Dear Dr. G,

I have a confession. I am guilty of a dark secret that I am ashamed of.

I am 18 years old and have been obsessed with masturbation since my early teens. I understand excessive self-indulgence is a risky behaviour and I am determined to beat the “hands-on” demon that has haunted me for the last few years.

I read with interests the article you posted last week about the frequency of sex and its correlation with the reduction of prostate cancer.

In fact, I have also read your previous articles, alluding to the fact that masturbation is a “healthy” and risk-free indulgence.

I actually beg to defer in your opinion. I strongly believe Dr. G should not encourage such behaviour, and should have a balanced view on what are the myths and truth of masturbation.

I really would like to put Dr. G on the spot to highlight some medical evidence supporting the risks of masturbation.

I really hope to review the scientific evidence of the risks behind this guilty pleasure, so that I can be disciplined enough to control my inner demon.

Guilty Graham

Masturbation is the sexual behaviour that involves the sexual stimulation of one’s genital, usually to the point of orgasm. The common perception of masturbation involves one’s own hands or fingers. However, technically it also involves everyday and sexual objects, such as vibrators.

Many prevalence studies reveal that masturbation is common in humans, amongst both sexes. A 2007 British national probability survey, which studied individuals aged between 16 and 45, revealed that 95% of men and 71% of women masturbated at some point of their lives.

Similarly, Merck’s Manual showed that men masturbate more than women, with statistics of 97% and 80% of gender differences, respectively. Although most men would deny it, but one thing for sure is that almost every chap has an extensive years of hands-on experience (literally!)

Although depicted in arts and historical literature, 18th century theologians and physicians perceived masturbation as hideous and deplorable behaviour. The 20th century witnessed a decline in the taboo, with increase discussion of the subject in pop culture and literature. This evolved to the extent of western society considering masturbation as normal healthy sexual enjoyment. In fact, the Sheffield NHS health Trust in the UK even issued a pamphlet called “Pleasure”, highlighting the benefits of masturbation reducing teen pregnancy and sexually transmitted infections.

Of course, the religious and cultural stands on masturbation still vary in the 21st century. Some may still view this as a spiritually detrimental practice that generates a sense of guilt and shame. Therefore, many young (and not so young men) are struggling with such paradox of guilty pleasure!

Let’s get a few facts straight. The unfounded old wives tales linking masturbation to blindness, hairy palms, penile shrinkage, erectile dysfunction, mental illnesses, physical weakness and impotency in later life have not been robustly scrutinised by science. Although many scientific data supports the benefit of masturbation such as relaxation of heart rate and blood pressure, such self-indulgence is not exactly risk free.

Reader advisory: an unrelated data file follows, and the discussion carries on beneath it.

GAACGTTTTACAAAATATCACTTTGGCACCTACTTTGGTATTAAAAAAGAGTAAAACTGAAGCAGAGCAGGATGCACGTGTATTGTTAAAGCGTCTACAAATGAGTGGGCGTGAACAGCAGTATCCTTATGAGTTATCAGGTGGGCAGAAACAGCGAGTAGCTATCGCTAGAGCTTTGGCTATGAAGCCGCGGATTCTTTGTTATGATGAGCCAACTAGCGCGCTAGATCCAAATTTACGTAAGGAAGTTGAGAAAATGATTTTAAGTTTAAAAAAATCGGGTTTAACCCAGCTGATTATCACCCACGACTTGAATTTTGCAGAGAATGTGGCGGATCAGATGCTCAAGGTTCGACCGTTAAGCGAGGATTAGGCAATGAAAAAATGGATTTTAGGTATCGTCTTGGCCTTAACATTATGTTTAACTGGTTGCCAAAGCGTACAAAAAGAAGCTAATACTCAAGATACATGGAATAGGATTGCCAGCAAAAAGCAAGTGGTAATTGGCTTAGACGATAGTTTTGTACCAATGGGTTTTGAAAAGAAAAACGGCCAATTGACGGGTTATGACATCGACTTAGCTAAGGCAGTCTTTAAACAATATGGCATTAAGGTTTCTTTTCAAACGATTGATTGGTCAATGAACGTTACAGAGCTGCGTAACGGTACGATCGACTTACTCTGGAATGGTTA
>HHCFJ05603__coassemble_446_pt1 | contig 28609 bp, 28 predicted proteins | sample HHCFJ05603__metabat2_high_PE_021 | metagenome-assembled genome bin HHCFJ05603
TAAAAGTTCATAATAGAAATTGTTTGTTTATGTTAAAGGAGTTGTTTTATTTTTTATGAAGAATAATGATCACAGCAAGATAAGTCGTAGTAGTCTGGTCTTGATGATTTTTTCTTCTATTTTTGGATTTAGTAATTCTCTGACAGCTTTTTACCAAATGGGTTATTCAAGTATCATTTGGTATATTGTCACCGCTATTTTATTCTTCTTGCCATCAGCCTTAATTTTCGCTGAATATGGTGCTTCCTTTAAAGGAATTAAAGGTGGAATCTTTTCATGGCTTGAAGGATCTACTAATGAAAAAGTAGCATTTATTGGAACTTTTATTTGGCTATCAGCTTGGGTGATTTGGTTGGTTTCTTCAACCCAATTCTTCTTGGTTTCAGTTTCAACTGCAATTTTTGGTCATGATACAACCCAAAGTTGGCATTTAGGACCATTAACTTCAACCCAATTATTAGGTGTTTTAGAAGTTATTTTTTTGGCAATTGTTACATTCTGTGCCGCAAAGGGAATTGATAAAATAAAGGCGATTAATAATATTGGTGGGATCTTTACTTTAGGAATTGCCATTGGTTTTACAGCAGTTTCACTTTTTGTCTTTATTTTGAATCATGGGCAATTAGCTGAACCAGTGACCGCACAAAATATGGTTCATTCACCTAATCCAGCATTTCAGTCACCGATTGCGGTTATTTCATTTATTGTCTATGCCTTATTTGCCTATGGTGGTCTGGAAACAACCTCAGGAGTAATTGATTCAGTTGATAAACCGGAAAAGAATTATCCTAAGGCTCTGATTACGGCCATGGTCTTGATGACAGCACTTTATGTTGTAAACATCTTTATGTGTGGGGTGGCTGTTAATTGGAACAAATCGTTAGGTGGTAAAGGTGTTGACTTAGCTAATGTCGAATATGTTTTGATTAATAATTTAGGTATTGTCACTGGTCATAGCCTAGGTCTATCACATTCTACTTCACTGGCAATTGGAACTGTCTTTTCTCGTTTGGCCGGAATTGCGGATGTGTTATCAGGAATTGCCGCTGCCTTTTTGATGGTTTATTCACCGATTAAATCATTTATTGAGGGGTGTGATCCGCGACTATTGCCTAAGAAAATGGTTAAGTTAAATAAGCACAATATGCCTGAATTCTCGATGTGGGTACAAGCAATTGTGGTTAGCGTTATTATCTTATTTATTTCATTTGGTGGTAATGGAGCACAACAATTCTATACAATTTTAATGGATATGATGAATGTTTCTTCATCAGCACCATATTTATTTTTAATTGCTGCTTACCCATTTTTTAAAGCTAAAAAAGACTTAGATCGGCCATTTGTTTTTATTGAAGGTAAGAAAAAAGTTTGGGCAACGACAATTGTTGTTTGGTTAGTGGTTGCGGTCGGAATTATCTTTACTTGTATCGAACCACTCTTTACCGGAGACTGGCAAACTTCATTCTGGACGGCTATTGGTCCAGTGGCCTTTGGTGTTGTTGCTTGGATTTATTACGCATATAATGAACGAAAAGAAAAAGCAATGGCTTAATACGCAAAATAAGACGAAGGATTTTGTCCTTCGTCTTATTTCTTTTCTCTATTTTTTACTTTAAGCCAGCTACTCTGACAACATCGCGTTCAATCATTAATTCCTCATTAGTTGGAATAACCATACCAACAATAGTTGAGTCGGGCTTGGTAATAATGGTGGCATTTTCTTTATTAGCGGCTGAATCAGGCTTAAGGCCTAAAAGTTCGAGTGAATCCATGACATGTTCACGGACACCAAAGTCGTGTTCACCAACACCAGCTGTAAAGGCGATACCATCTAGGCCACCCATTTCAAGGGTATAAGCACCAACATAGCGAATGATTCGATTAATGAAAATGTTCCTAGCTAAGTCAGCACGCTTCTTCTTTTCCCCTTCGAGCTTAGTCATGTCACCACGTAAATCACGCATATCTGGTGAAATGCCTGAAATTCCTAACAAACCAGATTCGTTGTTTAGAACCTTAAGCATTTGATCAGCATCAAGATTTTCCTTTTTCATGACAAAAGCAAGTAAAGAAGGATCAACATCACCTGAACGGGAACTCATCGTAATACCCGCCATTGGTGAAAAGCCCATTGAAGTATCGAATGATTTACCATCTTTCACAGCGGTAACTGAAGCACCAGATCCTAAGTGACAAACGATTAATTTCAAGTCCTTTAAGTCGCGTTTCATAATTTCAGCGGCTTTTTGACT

Firstly, it is well documented that frequent and rough masturbation can induce minor skin irritation. On rare occasions, forceful bending during self-indulgence are also known to result in penile fracture or minor injuries associated with curvatures known as Peyronie’s Disease.

Compulsive masturbation is another issue affecting men with excessively frequent masturbatory behaviour. Such addiction can impair one’s daily life such as work and education. Like any other compulsive behaviours, the key is to develop a sense of insight. In fact, educating adolescents in developing a sense of mastery over sexual impulses can play a role in prepubescent self-control. This is often an essential part of venturing into adulthood.

Finally, perhaps the biggest adversity of masturbation is the sense of guilt, as individuals worry that such behaviour comes into conflict with spiritual and moral values. Guilt can potentially erode the self-esteem or self-worth of the affected individuals, causing harm to the self and loved ones. Under such circumstances, psychological intervention is often necessary.

The Roman Playwright of the Old Latin period, Plautus once said: “Nothing is more wretched than the mind of a man conscious of guilt.”

Most men grow up developing the “hands-on” experience out of curiosity of self-exploration. Some become expert “handyman”; others develop some degree of discipline and restraint to avoid over-indulgence. Although most of the guilty pleasure is risk-free, most individuals rarely shoulder the guilt to the extent of affecting one’s daily life.

When Dr. G is put on the spot to give a balanced view of the risky business of guilty pleasure, he thinks the worst guilt is to accept an unearned guilt. Therefore, know the risks and be disciplined, the pleasure will soon overcome guilt!

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